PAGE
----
Elijah Wood and a handful of other “unwitting” Hollywood actors and celebrities had videos of themselves altered as part of a Russian propaganda campaign pushing the narrative that Ukrainian leader Volodymyr Zelenskyy is a drug addict.
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In a Thursday report, the Microsoft Threat Analysis Center revealed that seven celebrities were caught up in the campaign, including Priscilla Presley, Mike Tyson, Breaking Bad actor Dean Norris, The Office actor Kate Flannery, Scrubs actor John McGinley and System of a Down bassist Shavo Odadjian.
It appears the stars were solicited via Cameo — a platform where fans can purchase short videos recorded by their favourite celebrities — to film a video message for someone called “Vladimir,” pleading with him to seek help for substance abuse, the report states.
A representative for Wood confirmed that the Lord of the Rings star was contacted via Cameo.
“The request was submitted through Cameo and was in no way intended to be addressed to Zelenskyy or have anything at all to do with Russia or Ukraine or the war,” the representative said.
These innocuous Cameo videos were then taken out of context and doctored to make it seem like the celebrities were referring to Zelenskyy. The modifications included links to Zelenskyy’s social media accounts, emojis and “sometimes the logos of media outlets,” according to the report.
Screengrabs of some of the videos shared by the Microsoft Threat Analysis Center show a TMZ logo superimposed onto Wood’s video. It also appears that some of the videos were photoshopped to make it seem like they had been posted to the celebrities’ Instagram accounts.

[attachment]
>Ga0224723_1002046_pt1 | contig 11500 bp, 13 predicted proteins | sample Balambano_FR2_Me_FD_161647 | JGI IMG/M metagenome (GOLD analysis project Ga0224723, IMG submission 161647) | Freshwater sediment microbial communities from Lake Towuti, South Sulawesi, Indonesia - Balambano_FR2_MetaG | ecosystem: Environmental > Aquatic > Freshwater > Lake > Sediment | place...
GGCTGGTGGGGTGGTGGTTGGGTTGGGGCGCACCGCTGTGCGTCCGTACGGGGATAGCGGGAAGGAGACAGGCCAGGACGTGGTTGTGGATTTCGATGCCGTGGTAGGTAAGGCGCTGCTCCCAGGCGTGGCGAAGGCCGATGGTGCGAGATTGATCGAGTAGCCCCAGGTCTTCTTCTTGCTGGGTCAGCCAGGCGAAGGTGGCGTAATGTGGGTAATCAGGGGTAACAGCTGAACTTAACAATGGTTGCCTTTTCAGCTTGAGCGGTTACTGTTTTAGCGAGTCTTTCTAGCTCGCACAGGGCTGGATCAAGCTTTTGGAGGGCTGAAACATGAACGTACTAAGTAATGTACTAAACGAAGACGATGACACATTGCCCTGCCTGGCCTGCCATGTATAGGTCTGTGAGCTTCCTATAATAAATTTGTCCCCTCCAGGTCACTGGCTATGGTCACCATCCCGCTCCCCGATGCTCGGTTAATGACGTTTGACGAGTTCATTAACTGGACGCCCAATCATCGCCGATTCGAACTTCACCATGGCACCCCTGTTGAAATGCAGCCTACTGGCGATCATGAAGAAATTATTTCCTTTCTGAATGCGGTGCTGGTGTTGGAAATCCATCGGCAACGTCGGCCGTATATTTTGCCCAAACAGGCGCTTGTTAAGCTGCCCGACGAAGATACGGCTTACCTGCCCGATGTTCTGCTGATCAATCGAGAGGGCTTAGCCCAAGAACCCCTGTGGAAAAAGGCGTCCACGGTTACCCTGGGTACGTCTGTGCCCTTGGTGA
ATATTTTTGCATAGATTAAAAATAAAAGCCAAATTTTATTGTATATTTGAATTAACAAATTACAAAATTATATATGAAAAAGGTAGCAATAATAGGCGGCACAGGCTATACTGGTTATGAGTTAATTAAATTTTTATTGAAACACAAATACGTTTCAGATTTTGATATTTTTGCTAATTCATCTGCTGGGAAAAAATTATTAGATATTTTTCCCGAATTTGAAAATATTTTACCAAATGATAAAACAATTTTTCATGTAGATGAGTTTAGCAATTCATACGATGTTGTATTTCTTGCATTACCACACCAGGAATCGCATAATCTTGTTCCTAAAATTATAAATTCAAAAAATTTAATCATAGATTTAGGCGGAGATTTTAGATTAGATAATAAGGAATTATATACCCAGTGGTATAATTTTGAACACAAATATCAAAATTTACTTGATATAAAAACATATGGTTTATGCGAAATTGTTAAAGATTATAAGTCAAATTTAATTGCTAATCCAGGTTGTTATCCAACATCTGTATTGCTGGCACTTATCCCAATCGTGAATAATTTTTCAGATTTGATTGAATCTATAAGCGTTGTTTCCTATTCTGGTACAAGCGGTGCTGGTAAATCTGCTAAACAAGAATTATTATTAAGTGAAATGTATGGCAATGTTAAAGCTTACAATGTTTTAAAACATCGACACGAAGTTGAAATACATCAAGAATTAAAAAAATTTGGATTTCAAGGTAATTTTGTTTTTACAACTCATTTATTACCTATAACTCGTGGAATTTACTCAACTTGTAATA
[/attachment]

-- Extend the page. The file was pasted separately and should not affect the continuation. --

The reports says these doctored videos were “circulated through social media channels to advance longstanding false Russian claims that the Ukrainian leader struggles with substance abuse.”
In Wood’s video, viewed by WIRED, the Lord of the Rings actor says, “I just want to make sure you are getting help.” The altered video included a Ukrainian flag and links to Zelenskyy’s Instagram handle as well as a drug and alcohol research centre.
“I hope you get the help that you need. Lots of love, Vladimir, take care,” Wood says. Wired notes that the video had “several jarring cuts throughout.”
Microsoft says the videos started appearing in late July of this year.
Clint Watt, the general manager of the Microsoft Threat Analysis Center, told Wired that new videos would pop up in “regular intervals” throughout the summer and noted that the celebrities were all “saying a very similar script.”
A number of the celebrities named in the Microsoft report have come out to confirm the videos were manipulated.
“Kate unequivocally, 100% supports Ukraine and this has been very upsetting,” said a representative for Flannery, who played Meredith in The Office.
Presley’s representative said her video was “not intended to be addressed” to Zelenskyy, “or have anything at all to do with Russia or Ukraine or the war.”
A representative for Tyson said the “current videos being circulated are false. Mr. Tyson has zero involvement with providing information and creating such content.”
NBC reports that the videos were shared widely on Russian social media, including VK and Telegram. The altered videos were also covered by state-owned Russian media outlets, Wired reports.
Cameo has declined to comment directly on the Microsoft report or whether it was investigating the propaganda campaign. It did say that this type of tactic to trick Cameo creators violates its community guidelines.
“In cases where such violations are substantiated Cameo will typically take steps to remove the problematic content and suspend the purchaser’s account to help prevent further issues,” a spokesperson stated.
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